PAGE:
In recent years, I have become interested in the use of digital tools for historical research, specifically ArcGIS and text mining. I utilized ArcGIS in my research on leprosy to explore the place of private leprosy hospitals and clinics in the cityscape of late nineteenth-century Tokyo. I am working on a digital project called "Mapping Medical Tokyo" that seeks to visualize and analyze the spatial dimensions of health, disease, and medical care in the Meiji-era city.
My work has been supported by the Fulbright-Hays Fellowship, the IIE Fulbright, the Japan Foundation, the Japan Society for the Promotion of Science, and the National Endowment for the Humanities.
Kingdom of the SIck: A History of Leprosy and Japan. Honolulu: University of Hawaii Press, 2019.
Gender and Law in the Japanese Imperium, co-editor with Barbara J. Brooks. Honolulu: University of Hawaii Press, 2014.
Before the Nation: Kokugaku and the Imagining of Community in Early Modern Japan. Durham, NC: Duke University Press, 2003.
Selected Essays and Articles
"The Japanese Patent Medicine Trade in East Asia: 'Women's Medicines and the Tensions of Empire." In Gender, Health, and History in East Asia, edited by Izumi Nakayama and Angela Leung. Hong Kong: Hong Kong University Press, 2017, forthcoming.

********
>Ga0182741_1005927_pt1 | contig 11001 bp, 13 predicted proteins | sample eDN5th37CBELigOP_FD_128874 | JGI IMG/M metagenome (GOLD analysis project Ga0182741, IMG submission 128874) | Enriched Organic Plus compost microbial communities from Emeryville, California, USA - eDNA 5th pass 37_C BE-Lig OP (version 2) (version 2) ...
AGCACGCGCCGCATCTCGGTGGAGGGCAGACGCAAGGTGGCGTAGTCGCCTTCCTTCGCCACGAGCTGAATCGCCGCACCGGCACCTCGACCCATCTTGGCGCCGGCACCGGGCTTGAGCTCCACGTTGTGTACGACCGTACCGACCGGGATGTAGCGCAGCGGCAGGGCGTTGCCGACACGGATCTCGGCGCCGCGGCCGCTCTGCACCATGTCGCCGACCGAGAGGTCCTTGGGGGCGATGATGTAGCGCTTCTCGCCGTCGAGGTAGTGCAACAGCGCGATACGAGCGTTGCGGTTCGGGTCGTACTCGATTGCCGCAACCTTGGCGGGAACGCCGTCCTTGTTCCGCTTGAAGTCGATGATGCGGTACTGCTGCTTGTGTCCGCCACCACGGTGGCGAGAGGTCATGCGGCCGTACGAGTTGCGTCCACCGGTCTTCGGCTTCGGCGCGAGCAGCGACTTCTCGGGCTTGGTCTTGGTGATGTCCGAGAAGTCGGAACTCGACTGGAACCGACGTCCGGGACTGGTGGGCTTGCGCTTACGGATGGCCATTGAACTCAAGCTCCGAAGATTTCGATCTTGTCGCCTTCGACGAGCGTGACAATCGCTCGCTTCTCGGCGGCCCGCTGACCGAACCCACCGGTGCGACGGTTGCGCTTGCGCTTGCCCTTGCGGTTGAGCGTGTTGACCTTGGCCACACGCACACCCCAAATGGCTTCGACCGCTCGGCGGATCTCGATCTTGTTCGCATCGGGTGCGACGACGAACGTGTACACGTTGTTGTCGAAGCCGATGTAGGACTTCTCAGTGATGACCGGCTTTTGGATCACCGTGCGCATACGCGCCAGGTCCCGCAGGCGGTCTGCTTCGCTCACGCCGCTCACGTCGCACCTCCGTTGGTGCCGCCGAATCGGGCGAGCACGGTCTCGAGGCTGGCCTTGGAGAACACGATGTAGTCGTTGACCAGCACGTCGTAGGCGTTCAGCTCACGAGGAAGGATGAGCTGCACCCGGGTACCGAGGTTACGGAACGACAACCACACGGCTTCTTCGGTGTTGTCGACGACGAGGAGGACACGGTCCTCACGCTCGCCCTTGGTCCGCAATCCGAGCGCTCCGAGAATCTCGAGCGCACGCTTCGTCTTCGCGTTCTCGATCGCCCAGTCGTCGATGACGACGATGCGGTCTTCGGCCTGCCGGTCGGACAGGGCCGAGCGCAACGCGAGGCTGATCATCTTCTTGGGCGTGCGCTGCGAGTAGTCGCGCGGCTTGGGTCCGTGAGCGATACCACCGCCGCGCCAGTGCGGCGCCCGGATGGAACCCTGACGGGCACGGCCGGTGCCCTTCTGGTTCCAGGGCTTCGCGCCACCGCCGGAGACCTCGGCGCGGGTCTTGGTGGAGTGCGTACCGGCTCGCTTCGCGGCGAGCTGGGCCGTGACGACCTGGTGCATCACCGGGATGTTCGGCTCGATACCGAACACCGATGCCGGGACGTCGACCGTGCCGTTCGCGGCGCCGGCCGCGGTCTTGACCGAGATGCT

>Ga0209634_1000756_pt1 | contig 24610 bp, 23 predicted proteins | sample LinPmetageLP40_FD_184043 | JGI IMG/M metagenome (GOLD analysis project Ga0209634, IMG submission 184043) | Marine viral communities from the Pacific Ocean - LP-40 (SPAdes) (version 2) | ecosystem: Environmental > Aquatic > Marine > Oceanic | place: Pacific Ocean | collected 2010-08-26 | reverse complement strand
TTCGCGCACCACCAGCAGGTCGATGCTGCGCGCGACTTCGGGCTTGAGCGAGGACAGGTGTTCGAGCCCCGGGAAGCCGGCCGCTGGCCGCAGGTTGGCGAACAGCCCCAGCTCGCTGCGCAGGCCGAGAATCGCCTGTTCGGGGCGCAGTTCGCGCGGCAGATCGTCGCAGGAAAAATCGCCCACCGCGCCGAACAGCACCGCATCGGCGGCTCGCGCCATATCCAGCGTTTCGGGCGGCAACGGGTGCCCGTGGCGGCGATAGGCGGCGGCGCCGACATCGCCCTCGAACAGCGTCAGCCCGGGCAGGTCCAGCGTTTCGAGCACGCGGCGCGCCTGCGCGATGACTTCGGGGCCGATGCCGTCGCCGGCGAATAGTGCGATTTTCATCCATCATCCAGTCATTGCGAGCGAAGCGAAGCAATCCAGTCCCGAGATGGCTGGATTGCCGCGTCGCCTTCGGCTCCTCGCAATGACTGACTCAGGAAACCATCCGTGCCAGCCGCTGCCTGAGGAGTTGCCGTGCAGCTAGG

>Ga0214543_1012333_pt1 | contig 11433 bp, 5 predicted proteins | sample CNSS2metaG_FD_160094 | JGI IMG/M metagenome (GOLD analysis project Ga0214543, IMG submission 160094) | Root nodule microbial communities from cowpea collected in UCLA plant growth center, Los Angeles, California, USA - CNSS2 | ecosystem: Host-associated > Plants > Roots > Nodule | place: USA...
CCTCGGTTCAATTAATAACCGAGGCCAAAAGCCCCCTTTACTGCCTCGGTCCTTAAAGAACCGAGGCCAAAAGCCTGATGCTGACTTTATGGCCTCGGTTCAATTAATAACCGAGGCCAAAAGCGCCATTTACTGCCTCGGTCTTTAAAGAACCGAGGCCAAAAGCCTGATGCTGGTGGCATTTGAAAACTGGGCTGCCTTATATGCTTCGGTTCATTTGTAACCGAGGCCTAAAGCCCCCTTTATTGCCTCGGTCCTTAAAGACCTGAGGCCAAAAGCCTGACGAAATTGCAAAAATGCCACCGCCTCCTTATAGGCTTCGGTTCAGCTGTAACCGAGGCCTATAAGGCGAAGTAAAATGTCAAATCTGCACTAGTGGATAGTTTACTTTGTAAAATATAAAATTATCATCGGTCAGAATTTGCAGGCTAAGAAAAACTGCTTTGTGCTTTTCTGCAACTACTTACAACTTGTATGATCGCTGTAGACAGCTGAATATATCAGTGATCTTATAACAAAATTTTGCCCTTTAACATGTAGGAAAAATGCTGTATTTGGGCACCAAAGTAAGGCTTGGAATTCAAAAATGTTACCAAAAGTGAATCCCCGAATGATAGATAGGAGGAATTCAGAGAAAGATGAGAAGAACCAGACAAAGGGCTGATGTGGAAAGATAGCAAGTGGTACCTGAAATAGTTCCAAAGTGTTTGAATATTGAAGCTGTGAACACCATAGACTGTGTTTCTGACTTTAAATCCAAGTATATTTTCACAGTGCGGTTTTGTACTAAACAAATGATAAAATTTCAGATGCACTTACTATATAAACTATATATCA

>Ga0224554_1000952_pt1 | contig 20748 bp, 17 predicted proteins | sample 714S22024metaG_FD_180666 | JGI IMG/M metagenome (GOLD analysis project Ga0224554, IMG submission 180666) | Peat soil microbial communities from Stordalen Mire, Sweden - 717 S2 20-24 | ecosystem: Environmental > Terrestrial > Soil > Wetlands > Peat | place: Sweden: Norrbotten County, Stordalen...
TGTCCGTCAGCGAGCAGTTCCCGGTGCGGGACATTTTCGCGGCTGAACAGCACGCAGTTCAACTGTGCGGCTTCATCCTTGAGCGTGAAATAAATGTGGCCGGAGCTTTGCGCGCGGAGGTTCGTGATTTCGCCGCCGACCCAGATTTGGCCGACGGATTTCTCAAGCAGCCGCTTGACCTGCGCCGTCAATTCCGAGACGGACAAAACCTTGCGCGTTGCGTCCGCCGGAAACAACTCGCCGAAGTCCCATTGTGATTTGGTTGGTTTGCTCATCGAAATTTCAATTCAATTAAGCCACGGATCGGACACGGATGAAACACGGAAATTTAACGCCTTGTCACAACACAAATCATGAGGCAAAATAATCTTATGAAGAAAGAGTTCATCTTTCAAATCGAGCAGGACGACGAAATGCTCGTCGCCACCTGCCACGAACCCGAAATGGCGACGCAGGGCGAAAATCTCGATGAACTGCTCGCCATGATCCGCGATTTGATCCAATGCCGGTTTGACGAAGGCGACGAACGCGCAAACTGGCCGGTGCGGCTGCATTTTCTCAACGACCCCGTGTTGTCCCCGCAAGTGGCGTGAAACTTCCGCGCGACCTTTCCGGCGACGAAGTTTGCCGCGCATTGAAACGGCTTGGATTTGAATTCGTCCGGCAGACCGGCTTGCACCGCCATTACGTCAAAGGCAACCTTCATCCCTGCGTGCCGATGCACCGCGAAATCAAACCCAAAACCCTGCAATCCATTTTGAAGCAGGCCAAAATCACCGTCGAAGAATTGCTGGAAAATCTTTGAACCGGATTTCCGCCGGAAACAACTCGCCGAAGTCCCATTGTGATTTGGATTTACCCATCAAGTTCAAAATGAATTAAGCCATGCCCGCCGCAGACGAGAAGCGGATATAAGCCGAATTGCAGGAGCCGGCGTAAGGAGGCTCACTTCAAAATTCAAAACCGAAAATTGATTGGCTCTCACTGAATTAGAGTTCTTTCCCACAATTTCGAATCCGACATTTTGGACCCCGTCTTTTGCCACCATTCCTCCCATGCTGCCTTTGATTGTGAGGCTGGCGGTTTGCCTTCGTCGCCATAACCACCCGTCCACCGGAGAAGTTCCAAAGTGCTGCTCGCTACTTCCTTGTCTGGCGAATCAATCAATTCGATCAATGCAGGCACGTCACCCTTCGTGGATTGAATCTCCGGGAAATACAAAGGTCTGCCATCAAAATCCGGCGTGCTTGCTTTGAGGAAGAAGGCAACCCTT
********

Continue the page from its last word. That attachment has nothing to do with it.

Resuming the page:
"History, Testimony, and the Afterlife of Quarantine: The National Hansen's Disease Museum of Japan." In Quarantine: Local and Global Histories, edited by Alison Bashford, 210–29. London: Palgrave, 2016.
"A Village Doctor Reads the Shang Han Lun: Medical Empiricism in Late Tokugawa Japan." In Antiquarianism, Language, and Medical Philology, edited by Benjamin Elman, (Leiden: Brill, 2015).
"Rethinking 'Leprosy Prevention': Entrepreneurial Doctors, the Meiji Press, and the Civic Origins of Biopolitics." Journal of Japanese Studies 38, no. 2 (Sum. 2012): 297–323.
"Marketing Health and Beauty: Advertising, Medicine, and the Modern Body in Meiji-Taisho Japan." In East Asian Visual Culture from the Treaty Ports to World War II, edited by Hans Thomsen and Jennifer Purtle, 179–202. (Chicago: Paragon Books, 2009).
"Marketing 'Women's Medicines': Gender, OTC Herbal Medicines, and Medical Culture in Modern Japan," Asian Medicine 7, no.1 (2009).
“Nanayama Jundō at Work: A Village Doctor and Medical Knowledge in Nineteenth-Century Japan.” East Asian Science, Medicine, and Technology 29 (Aut. 2008): 61–82.
—Gender and Sexuality in World Civilizations (undergraduate)
—Edo/Tokyo: Society and the City in Japan (undergrad/grad)
—Medicine and Culture in East Asia (undergrad/grad)
—Contact Zones: Treaty Ports in Nineteenth Century Japan (undergrad/grad)
—Gender and Japanese History (undergrad/grad)
—Publishes Kingdom of the SIck: A History of Leprosy and Japan (Hawaii Press, 2019)
—Co-edits Gender and Law in the Japanese Imperium (Hawaii, 2014) with Barbara J. Brooks
—Discusses the history of leprosy in Japan on ABC Radio Australia [15 mins]